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Thursday, 14 February 2013

Do we need a Translation degree to work ?...THE CANADIAN CONTEXT.

Response to a colleague on a professional forum on LINKED IN

Here is what I said: 


Canada has a long tradition in translation practice and training alike. The Federal Governmnet's Translation Bureau is the largest recruiter in the country. To be recruited you need  to have a BA in Translation (compulsory). Why? that is because the 4 yrs training at the university folows a rigorous and practical process. In Canada , you may either take a 'coop BA' model  which includes paid internship for about 3 yrs, or take a traditional BA course with contents on linguistics, translation theory and practice as well as translation technologies but no field work. So, students gain experience in the field ( companies , agencies) and get paid for it.

A second point I would like to refer to is the importance of taking degrees or getting further professional development. I personally see resistance against this as degrading our professional status as social actors. Why shouldn't we have the same professional status like other traditional and old professions like medicine or law?. Doctors themselves started their practice (in ancient times) learning by doing (hit and miss principle), but they developed as professions over time and were institutionalized via education and training (social and political recognition). Why us translators need to be always timid and lacking self esteem to make our voices heard in the community? we are doing the same social jobs like doctors and lawyers or engineers...So, getting disciplinary knowledge and be informed is important for our lifelong learning and social status.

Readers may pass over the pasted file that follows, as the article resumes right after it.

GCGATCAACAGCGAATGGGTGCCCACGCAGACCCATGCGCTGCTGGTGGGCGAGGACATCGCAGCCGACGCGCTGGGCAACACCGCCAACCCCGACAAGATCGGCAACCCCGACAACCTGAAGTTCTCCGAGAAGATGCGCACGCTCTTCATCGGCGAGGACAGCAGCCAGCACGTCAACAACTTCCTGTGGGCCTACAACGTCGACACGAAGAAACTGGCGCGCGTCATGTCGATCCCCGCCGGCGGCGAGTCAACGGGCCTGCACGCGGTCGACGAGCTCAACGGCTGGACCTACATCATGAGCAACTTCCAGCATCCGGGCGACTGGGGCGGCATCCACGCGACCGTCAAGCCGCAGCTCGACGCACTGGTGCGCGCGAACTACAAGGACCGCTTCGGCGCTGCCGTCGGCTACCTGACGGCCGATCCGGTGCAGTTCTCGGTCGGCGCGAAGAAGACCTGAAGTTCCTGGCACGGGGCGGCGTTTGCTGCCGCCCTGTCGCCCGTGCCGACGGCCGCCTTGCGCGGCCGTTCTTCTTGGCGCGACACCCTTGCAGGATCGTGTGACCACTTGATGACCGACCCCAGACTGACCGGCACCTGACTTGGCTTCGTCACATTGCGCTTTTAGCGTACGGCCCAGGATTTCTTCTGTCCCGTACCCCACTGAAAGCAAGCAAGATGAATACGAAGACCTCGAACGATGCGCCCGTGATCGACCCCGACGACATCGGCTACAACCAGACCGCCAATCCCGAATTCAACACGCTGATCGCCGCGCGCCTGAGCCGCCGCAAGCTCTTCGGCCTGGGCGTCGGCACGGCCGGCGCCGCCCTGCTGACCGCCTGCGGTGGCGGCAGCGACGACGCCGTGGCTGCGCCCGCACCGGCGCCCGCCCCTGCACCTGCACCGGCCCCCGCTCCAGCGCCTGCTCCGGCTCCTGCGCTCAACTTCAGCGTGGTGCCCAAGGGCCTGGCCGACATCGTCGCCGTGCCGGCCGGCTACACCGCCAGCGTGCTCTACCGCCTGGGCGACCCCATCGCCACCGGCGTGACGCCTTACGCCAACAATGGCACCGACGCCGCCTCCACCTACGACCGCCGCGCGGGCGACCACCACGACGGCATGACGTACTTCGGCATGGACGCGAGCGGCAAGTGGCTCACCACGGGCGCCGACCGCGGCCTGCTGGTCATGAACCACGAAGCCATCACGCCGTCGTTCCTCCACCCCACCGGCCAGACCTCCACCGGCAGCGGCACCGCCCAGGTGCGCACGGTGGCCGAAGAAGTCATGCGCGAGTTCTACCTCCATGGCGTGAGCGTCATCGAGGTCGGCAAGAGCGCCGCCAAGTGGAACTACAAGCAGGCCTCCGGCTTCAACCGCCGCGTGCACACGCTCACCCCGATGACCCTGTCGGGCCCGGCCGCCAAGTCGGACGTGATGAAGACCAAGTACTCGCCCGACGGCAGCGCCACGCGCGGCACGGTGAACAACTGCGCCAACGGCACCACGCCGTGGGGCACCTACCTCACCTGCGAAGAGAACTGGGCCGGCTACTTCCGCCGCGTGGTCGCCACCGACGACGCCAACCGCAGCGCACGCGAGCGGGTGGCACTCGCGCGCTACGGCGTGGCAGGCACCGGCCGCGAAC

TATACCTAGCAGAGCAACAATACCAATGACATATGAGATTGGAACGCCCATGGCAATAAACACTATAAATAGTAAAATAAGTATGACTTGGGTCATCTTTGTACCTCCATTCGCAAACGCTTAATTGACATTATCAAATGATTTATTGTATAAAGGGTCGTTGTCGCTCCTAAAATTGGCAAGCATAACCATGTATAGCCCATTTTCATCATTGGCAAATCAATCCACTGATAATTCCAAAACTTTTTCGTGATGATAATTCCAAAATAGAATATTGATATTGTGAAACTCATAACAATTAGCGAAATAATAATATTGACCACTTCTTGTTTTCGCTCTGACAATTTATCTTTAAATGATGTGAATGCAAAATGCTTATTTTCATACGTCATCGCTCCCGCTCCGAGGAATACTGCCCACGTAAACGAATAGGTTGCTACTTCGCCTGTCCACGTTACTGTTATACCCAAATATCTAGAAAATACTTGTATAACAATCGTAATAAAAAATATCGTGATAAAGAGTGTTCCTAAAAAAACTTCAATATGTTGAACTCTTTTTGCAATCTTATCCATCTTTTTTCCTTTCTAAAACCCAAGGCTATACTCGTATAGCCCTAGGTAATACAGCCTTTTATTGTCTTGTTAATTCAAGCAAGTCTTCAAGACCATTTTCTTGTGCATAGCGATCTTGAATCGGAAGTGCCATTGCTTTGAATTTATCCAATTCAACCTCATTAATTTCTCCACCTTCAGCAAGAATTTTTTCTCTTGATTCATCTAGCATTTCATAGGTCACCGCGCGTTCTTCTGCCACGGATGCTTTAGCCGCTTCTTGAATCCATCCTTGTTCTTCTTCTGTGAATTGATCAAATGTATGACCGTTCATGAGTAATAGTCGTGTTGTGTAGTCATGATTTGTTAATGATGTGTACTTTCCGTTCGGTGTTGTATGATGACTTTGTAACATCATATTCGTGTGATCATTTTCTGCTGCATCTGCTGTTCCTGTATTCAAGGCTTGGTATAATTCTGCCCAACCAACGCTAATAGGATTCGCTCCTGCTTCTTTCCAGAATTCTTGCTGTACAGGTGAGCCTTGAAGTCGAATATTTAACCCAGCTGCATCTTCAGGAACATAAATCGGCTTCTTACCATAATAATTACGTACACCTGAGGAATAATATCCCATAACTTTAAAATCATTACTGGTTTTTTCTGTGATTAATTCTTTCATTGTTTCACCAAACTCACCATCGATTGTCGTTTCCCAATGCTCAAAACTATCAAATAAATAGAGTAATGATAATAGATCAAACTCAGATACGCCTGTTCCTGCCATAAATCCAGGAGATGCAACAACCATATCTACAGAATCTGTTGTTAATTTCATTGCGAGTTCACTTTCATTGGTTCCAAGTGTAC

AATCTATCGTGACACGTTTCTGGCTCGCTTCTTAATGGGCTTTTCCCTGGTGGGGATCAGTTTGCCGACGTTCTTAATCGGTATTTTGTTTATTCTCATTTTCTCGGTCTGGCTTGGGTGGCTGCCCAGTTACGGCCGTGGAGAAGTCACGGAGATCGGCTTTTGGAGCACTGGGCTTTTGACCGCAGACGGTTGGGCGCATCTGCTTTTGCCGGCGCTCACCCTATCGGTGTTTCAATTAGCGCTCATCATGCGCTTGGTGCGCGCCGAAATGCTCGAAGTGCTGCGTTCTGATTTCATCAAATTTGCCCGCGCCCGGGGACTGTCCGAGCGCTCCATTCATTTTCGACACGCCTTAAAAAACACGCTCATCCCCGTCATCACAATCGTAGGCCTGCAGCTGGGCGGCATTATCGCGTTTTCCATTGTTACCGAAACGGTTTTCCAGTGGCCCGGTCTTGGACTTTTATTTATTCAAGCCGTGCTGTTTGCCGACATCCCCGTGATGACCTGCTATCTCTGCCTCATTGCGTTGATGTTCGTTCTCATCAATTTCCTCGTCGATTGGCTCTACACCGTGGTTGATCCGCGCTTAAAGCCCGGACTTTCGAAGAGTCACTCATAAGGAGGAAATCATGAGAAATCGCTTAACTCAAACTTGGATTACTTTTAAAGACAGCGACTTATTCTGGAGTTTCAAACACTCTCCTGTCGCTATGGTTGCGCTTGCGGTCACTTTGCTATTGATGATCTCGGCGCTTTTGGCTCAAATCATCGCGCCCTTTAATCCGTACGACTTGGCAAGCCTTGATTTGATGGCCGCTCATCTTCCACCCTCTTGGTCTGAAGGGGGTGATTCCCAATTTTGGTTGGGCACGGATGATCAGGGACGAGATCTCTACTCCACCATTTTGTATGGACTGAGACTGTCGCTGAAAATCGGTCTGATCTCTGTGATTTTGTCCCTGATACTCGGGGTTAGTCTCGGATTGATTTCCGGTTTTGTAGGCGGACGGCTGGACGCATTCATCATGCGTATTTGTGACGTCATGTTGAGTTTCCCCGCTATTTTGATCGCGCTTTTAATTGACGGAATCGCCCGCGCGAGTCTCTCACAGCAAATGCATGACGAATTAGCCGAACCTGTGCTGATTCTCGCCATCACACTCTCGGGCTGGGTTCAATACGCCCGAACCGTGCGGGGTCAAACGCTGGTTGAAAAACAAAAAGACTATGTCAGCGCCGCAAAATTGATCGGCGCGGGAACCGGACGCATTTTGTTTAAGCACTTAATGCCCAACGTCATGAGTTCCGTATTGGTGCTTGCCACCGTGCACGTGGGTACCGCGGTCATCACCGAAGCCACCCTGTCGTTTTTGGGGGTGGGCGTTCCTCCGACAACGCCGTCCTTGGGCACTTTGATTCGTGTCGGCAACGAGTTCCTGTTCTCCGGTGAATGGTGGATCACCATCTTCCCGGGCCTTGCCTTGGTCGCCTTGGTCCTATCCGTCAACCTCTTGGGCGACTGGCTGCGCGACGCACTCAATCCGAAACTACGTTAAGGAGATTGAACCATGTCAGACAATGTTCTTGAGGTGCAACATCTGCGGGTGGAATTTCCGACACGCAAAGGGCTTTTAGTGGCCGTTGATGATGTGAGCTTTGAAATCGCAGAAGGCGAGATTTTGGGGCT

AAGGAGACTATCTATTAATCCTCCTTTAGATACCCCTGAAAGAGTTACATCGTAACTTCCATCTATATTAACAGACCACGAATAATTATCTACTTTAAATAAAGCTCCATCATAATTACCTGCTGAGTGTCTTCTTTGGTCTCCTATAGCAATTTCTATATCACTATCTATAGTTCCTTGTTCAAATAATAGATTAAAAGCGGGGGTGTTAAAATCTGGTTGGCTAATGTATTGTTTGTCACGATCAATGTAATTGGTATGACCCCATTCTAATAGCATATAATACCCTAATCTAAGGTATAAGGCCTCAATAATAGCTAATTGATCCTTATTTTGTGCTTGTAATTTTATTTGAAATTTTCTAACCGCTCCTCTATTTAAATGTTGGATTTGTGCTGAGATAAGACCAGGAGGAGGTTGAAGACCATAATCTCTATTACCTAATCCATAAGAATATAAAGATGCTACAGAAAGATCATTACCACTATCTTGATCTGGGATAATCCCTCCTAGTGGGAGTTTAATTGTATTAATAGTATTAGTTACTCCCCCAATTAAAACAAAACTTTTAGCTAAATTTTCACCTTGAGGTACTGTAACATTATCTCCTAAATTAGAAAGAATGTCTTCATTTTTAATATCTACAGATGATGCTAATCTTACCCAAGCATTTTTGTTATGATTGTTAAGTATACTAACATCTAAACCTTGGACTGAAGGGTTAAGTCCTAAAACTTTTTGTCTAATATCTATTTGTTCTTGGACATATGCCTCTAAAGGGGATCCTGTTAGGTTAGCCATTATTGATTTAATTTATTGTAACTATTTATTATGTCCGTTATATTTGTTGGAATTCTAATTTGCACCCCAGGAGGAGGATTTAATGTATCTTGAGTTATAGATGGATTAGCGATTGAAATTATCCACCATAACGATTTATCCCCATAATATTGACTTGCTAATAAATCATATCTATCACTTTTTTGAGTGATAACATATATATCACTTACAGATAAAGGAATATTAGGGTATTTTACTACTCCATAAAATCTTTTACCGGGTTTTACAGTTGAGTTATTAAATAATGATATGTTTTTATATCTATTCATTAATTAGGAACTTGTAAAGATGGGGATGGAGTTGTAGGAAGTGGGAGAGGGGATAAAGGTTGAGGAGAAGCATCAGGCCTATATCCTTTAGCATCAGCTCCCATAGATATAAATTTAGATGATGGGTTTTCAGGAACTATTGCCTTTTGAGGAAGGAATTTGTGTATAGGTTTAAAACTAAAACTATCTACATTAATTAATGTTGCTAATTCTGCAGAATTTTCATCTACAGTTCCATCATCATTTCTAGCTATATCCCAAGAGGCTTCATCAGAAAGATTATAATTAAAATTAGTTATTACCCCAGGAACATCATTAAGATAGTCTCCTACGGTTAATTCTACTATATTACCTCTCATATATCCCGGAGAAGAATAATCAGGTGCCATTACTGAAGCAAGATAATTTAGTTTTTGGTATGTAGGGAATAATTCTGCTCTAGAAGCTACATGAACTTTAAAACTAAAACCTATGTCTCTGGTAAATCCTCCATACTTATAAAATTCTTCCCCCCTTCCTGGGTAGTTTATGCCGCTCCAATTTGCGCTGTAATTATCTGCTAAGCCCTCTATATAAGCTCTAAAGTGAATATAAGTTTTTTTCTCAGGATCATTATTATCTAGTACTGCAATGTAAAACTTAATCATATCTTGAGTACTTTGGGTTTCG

Our social contribution needs to be recognized. We are: transferring what is not known to be known via language, creating powerful relations between nations and people via putting them together via linguistic communication...building knowledge heritage..ect. This is serious and it is not only about doing the business of doing Excellent translations and keeping clients...this is good , but its is not the end of the story...we need to look at our profession from various angles.We need education at higher level as well as doing' the artisanal job'. All professions undergo similar processes: from learning by doing (artisan way) to theorizing and institutionalizing the GAINING SOCIAL RECOGNITION AND RESPECT. We cannot stay invisible and act and carry on acting behind the scene all the time. We need to act . We need to gain a type of metalanguage to talk about our work and profession that we could well enhance within professional or academic training contexts ...and - most of all- in participating to conferences and symposiums about we do in here in LINKED IN as an online community.
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